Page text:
14 – A book from your childhood.
I’ve mentioned several already, and I thought I’d skip ranting about Astrid Lindgren this time. I do love her books, but they weren’t the only magic in my childhood bookshelf… There’s a childhood book that I look forward to reading again soon – A wrinke in time by Madeline L’Engle. I remember only very vaguely that I read the beginning of it, but don’t think I ever made it through – but the beginning of it has stuck with me through the years!

Oh – just found two books in my bookshelf that I have to mention here, for Swedish readers: Petter och den röda fågeln and Petter och de upproriska grisarna by Ulf Stark. I loved those books when I was little – for several reasons. They made me laugh, they made me cry, they made me think.

15 – The fourth book counting from the left in your shelf.
Der Spiegel im Spiegel by Michael Ende. Unread.

16 – The ninth book counting from the right in your shelf.
The Power of Less – Leo Babauta. Another gift from my sweet friend – however still unread. Vacation reading, perhaps?

17 – Close your eyes and pick up a random book from your shelf.
1000 artist journal pages by Dawn DeVries Sokol.

18 – The book with the prettiest cover you own.
I like my copy of The alchemist a lot. And Alice Sebolds ”Lovely bones”

19 – A book you have always wanted to read.
The Lord of the Rings-trilogy – but I can’t seem to get through it… *blush*

20 – The best book of all the compulsory readings you had to do at school.
Robinson Crusoe by Daniel Defoe.

21 – The worst book of all the compulsory readings you had to do at school.
I’ve repressed it – some Nobel prize winning woman… *zzz*

22 – The book in your shelf with the higher number of pages.
Svea Rikes Lag – although that one’s not mine…! I would think ’It’ has the most pages, actually.

23 – The book in your shelf with the smaller number of pages.
I wish I could still say ”Jonathan Livingston Seagull” here – but at some point or another I must have lost that one. Maybe I gave it to someone? I don’t remember. Need to be replaced, though. Instead the thinnest book in my shelf is Den åttonde dvärgen by Annika Burholm. ”A book for writers in search of their stories”, which would definitely be me – but I’m ashamed to admit I haven’t even read it.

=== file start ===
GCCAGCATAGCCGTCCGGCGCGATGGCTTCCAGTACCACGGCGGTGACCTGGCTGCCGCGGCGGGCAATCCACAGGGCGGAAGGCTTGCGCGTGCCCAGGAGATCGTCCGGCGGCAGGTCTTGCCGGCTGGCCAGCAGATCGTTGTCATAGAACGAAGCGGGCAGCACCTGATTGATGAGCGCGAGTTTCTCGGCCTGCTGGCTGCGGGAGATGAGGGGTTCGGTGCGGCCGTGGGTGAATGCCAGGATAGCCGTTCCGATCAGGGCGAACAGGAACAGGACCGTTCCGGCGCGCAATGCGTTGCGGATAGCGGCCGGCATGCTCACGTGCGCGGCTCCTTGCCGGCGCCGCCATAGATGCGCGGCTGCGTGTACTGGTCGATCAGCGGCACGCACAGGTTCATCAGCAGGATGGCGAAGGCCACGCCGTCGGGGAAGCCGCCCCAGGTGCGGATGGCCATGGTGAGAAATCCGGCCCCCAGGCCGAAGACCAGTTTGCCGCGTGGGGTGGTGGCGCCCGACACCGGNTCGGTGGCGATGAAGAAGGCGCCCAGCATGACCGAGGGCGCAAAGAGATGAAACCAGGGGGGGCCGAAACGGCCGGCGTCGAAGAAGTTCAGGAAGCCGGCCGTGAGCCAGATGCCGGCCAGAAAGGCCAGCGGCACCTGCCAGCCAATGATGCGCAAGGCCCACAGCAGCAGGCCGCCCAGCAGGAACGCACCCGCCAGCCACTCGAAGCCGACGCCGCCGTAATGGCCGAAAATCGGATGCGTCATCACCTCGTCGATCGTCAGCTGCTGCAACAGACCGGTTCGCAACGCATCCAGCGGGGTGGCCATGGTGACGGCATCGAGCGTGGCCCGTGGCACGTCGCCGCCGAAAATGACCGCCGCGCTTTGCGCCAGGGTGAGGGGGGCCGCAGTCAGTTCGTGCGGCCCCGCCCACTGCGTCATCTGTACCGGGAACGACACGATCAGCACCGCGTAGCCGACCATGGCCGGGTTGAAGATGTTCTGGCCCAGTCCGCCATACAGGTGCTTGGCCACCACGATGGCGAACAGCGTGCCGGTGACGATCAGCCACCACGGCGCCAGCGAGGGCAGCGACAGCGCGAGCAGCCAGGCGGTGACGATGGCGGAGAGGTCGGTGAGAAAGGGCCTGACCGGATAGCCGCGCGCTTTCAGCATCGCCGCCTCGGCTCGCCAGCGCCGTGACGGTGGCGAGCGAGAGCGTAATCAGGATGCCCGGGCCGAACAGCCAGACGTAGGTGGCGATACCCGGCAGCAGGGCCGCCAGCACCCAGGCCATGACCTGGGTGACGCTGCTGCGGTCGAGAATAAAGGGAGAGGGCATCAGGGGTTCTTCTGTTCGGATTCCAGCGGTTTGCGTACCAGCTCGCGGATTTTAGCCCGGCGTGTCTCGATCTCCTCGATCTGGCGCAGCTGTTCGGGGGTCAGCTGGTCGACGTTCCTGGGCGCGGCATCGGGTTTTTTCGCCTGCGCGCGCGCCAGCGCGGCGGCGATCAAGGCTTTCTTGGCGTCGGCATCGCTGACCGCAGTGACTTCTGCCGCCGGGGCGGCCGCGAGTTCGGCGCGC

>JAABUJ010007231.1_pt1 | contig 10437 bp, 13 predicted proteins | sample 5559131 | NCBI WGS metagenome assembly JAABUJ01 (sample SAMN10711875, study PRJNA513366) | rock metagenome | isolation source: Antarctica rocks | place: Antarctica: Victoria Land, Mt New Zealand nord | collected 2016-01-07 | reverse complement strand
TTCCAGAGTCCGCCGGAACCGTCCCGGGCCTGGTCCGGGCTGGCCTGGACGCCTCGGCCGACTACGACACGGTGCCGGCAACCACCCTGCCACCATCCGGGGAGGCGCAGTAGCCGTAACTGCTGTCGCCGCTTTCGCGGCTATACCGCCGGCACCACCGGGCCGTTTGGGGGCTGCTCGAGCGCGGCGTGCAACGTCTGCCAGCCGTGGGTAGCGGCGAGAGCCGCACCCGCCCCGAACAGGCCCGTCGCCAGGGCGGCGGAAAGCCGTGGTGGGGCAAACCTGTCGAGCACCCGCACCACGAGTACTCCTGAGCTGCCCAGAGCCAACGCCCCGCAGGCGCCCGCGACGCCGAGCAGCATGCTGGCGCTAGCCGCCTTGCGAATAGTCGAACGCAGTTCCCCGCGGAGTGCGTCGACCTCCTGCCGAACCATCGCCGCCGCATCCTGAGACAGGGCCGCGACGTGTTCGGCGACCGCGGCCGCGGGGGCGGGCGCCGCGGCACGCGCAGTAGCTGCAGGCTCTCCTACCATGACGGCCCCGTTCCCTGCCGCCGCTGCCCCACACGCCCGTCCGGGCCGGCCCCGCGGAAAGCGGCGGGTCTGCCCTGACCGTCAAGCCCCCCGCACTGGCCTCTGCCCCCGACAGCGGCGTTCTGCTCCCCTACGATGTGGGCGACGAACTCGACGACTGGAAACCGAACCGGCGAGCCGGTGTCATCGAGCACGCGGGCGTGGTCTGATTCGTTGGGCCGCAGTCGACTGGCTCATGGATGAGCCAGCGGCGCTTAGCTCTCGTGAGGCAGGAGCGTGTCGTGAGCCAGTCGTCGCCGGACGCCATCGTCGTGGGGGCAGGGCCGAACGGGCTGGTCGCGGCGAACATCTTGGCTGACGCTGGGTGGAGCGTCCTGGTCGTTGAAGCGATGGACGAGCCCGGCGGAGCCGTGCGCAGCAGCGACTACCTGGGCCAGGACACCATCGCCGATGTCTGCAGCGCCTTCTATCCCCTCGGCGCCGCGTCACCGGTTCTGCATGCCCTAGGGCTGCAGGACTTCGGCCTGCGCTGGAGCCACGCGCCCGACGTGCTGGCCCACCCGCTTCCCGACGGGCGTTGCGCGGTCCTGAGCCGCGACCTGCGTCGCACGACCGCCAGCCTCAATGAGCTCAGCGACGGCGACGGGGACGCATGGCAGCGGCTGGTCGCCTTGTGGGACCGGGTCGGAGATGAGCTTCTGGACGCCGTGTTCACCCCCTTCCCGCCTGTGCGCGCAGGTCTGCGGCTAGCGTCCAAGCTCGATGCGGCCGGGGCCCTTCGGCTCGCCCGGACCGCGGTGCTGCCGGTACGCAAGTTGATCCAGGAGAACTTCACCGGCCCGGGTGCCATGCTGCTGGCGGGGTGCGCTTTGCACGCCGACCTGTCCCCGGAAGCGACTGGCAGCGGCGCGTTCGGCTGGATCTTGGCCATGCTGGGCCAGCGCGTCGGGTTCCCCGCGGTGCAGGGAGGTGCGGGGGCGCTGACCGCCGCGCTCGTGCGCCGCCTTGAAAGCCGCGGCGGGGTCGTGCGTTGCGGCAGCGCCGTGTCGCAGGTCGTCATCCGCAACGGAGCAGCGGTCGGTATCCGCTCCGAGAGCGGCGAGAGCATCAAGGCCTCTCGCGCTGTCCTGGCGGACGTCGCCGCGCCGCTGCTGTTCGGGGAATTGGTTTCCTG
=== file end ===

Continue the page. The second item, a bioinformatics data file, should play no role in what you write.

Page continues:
24 – A book no one would think you’ve read.
That would probably be one of my tarot-books. Perhaps the thick Meditation on the Tarot, which is a 700 pages ”journey into christian hermeticism”… Depicted here. (Although I have only read parts of it, to be honest…! But it’s rather a meditative and reflective read…!)

25 – A book which main character defines you.
You know… I really wouldn’t know. You tell me…? 🙂

26 – A book you’d read to your kids.
I look forward to reading The Neverending story to them, hoping they’ll love it as much as I did/do! And before then, the Dunder & Brak-books, of course! 🙂

27 – A book which main character fits your “ideal”.
I don’t know. Perhaps I haven’t read enough lately to really identify with book characters… I shall have to get back to you on this one!

28 – Thank God they made a film from this book!
Lord of The Rings, since I’ll never get through the books!

29 – Why on Earth did they have to make a film from this book?
The Neverending Story – which is a wonderful book but a really lousy film.

3 comments
  1. Thank you for sharing your book list :).

    As you read from my blog, The Book Thief is one of my favorite books, so I would recommend it too! For me, it was because it’s so well written, touching, and real. However, it IS sad, so I’d recommend a pick me up book afterwards :D.

    To be honest, I couldn’t really get into The Lord of the Rings… I read the whole thing but I skipped through pages of odes, poems, and lyrics :”>.

    1. The sadness and the WW2-theme is what I feel might be too strong for me – and definitely not what I want to read on a Mallorca get-away…

      I was too meticulous to skip parts when I tried to read LoTR – plus it was just before the first of the films opened on Cinemas, so… I wasn’t all that motivated after all…! But I still want to read them now – will try to read ”selectively” like you!

      1. It’s not that kind of sadness, I think. It’s not depressing (I believe those two are different) and it’s wonderful because of the sarcastic tone of Death. But yeah, I wouldn’t want to bring it on holiday as well :D.

        I actually love me some funny chicklit for these occasions :).